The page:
Kewa Pueblo Turquoise Nugget and White Shell Necklace - C4072F
This style necklace is centuries old. Archaeologists discovered caches of turquoise and shell necklaces at Chaco Canyon, evidence that the ancestors of today's Pueblo people were using turquoise nuggets and shell as items of adornment over one thousand years ago. And from the earliest of times, turquoise has been favored by the Pueblo Indians of the Southwest. They mined it at Cerrillos, about 30 miles south of Santa Fe, for centuries. Turquoise had religious, ceremonial, superstitious and economic values to the Pueblo Indians.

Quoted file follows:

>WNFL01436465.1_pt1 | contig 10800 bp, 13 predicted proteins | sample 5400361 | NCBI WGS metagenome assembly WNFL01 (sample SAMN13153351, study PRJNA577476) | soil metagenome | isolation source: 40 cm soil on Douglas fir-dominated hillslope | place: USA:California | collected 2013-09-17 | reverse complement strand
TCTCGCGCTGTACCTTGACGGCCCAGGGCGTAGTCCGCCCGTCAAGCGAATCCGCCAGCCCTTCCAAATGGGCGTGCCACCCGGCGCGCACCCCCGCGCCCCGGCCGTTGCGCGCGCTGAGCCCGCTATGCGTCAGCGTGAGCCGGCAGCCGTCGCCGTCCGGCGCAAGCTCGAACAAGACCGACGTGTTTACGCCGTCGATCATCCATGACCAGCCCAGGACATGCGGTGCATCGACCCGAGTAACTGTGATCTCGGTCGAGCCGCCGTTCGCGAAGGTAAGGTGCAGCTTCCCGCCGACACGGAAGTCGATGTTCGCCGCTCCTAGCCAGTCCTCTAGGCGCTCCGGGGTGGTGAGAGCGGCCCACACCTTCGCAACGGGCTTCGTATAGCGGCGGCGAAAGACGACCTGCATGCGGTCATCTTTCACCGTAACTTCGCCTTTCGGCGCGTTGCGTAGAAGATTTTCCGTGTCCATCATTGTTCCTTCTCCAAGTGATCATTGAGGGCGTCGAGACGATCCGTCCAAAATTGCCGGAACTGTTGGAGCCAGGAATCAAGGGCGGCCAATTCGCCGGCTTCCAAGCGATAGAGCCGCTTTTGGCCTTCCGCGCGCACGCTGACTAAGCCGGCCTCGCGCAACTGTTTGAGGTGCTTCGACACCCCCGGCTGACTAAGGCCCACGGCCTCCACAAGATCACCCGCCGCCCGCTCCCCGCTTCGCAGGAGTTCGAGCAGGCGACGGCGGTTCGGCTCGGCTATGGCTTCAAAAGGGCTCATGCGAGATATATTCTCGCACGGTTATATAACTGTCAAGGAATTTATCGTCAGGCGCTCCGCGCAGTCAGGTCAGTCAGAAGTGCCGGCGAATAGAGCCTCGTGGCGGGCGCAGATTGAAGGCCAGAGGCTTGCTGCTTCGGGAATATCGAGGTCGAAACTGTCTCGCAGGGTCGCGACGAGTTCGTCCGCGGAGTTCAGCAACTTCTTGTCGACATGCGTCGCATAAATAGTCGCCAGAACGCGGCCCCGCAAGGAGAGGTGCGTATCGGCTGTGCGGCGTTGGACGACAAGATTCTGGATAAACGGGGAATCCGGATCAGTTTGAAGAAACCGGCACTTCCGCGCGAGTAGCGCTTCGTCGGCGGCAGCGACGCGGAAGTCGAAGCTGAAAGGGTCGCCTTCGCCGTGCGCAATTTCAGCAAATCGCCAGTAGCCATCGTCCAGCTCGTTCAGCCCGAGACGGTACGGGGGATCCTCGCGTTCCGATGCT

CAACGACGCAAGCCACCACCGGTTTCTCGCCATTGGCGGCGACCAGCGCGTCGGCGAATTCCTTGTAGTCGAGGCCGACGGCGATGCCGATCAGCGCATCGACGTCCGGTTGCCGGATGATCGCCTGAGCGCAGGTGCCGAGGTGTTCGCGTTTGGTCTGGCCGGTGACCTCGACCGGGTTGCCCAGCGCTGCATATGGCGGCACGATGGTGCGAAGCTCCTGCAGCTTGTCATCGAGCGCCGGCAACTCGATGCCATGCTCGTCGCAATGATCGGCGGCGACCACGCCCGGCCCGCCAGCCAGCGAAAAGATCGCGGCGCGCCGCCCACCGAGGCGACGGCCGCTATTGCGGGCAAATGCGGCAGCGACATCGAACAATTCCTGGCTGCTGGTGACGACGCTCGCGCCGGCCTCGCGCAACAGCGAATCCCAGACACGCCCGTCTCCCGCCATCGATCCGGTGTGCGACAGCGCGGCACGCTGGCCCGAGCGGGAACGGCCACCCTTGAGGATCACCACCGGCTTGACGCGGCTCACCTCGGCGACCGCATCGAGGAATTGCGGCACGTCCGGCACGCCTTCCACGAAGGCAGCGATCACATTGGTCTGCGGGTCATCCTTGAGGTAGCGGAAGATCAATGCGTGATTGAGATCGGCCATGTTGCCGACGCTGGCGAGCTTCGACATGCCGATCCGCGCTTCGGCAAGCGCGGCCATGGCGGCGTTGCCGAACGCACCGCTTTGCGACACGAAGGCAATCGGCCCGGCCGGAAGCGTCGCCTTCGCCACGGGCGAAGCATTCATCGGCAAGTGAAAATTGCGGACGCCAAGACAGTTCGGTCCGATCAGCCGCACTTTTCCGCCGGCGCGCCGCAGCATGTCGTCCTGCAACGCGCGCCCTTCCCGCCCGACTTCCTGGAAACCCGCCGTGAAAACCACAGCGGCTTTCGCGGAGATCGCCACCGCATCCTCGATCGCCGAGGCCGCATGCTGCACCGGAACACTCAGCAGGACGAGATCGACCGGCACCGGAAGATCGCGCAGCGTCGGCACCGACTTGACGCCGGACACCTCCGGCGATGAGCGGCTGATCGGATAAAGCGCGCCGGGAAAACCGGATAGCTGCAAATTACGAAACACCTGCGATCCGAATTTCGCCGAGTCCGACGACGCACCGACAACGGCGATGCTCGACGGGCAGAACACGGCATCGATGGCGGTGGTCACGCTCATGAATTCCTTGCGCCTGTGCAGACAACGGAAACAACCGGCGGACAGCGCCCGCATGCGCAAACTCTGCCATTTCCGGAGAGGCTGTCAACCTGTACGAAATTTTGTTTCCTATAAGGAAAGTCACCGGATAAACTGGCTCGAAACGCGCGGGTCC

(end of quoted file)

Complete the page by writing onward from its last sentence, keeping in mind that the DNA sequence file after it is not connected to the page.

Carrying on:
Bits of turquoise were put in bearing beams of buildings to strengthen them, offerings of turquoise were made at sacred shrines, medicine men used it in diagnostic and healing rituals, and it was often used in burials. It is a unique sign of wealth and is seen in abundance at ceremonial dances at the pueblos of New Mexico. Hieshe, made from seashells, such as used in this necklace, is constructed in a most interesting manner. The shell is cut into small pieces, drilled and strung on cotton string, then slowly and meticulously rolled over sandstone until each piece is round and all the pieces are of the same diameter or graduated diameter, if desired. Cotton is used because it is softer and doesn't wear against the shell too abrasively. The turquoise tabs that are added to such a hieshe necklace are drilled, often off center, and strung with the hieshe to form an interesting necklace.
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